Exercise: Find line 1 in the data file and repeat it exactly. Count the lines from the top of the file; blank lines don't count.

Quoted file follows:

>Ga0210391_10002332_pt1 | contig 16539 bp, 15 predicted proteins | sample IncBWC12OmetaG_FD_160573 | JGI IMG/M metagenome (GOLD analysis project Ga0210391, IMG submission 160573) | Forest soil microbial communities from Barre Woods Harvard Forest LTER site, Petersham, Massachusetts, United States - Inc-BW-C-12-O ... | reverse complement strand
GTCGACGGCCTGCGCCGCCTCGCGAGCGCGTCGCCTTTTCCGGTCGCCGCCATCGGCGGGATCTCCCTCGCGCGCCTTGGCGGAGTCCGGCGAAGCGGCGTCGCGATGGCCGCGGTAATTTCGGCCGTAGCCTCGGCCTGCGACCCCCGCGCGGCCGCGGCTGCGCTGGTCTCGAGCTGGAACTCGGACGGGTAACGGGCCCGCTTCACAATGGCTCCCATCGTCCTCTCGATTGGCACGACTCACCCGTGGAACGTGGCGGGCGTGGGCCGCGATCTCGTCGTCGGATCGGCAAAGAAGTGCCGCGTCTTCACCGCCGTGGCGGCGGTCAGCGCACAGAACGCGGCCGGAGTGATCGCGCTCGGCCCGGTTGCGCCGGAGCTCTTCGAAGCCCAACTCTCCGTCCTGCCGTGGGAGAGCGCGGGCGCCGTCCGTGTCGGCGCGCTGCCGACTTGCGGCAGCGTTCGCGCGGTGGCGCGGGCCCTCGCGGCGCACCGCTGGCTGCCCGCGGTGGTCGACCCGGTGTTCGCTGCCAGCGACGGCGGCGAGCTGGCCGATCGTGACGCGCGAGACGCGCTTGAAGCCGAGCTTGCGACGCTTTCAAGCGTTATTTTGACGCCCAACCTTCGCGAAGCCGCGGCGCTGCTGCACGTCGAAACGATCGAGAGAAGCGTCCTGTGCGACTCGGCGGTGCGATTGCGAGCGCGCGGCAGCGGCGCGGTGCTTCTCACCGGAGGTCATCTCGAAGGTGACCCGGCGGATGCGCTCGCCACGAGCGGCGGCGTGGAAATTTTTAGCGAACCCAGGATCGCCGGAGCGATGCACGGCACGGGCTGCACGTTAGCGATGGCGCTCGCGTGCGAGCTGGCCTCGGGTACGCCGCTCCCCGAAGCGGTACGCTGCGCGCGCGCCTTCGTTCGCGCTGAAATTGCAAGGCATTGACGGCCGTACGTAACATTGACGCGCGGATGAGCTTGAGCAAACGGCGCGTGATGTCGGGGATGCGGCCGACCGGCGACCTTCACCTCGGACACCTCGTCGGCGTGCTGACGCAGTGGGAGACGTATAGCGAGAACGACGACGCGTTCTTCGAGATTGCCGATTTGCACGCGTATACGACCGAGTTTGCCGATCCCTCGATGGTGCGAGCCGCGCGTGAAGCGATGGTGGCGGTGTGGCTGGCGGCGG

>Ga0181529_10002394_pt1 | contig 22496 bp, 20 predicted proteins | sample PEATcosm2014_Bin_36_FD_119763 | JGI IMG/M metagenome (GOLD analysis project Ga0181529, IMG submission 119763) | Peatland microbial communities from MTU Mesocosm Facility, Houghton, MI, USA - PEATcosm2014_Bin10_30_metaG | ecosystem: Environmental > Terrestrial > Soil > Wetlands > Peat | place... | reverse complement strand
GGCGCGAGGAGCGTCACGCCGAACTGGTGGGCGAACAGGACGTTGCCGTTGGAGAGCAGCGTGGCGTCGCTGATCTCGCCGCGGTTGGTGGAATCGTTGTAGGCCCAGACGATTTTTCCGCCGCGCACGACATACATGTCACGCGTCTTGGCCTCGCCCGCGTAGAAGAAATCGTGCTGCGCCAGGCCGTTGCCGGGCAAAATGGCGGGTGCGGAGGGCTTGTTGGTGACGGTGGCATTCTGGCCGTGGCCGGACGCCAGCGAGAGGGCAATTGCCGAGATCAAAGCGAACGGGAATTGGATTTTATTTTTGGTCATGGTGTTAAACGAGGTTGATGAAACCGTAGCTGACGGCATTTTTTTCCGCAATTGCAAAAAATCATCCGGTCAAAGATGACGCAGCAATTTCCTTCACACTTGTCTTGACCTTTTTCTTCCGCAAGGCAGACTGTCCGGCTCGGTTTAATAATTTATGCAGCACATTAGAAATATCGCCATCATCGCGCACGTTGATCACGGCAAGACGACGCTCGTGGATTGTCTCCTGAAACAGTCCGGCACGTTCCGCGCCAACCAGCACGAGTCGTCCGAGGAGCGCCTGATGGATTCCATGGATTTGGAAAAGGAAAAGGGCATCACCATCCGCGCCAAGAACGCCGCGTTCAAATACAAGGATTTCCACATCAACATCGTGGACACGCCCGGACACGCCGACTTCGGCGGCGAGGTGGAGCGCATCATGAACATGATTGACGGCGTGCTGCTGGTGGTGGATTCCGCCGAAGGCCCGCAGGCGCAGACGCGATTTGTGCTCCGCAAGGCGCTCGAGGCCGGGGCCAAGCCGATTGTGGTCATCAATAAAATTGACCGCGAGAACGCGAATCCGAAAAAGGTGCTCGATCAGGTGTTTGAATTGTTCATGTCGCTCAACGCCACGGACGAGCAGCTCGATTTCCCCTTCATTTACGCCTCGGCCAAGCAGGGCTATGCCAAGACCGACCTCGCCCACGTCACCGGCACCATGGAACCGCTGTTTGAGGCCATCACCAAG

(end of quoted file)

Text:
>Ga0210391_10002332_pt1 | contig 16539 bp, 15 predicted proteins | sample IncBWC12OmetaG_FD_160573 | JGI IMG/M metagenome (GOLD analysis project Ga0210391, IMG submission 160573) | Forest soil microbial communities from Barre Woods Harvard Forest LTER site, Petersham, Massachusetts, United States - Inc-BW-C-12-O ... | reverse complement strand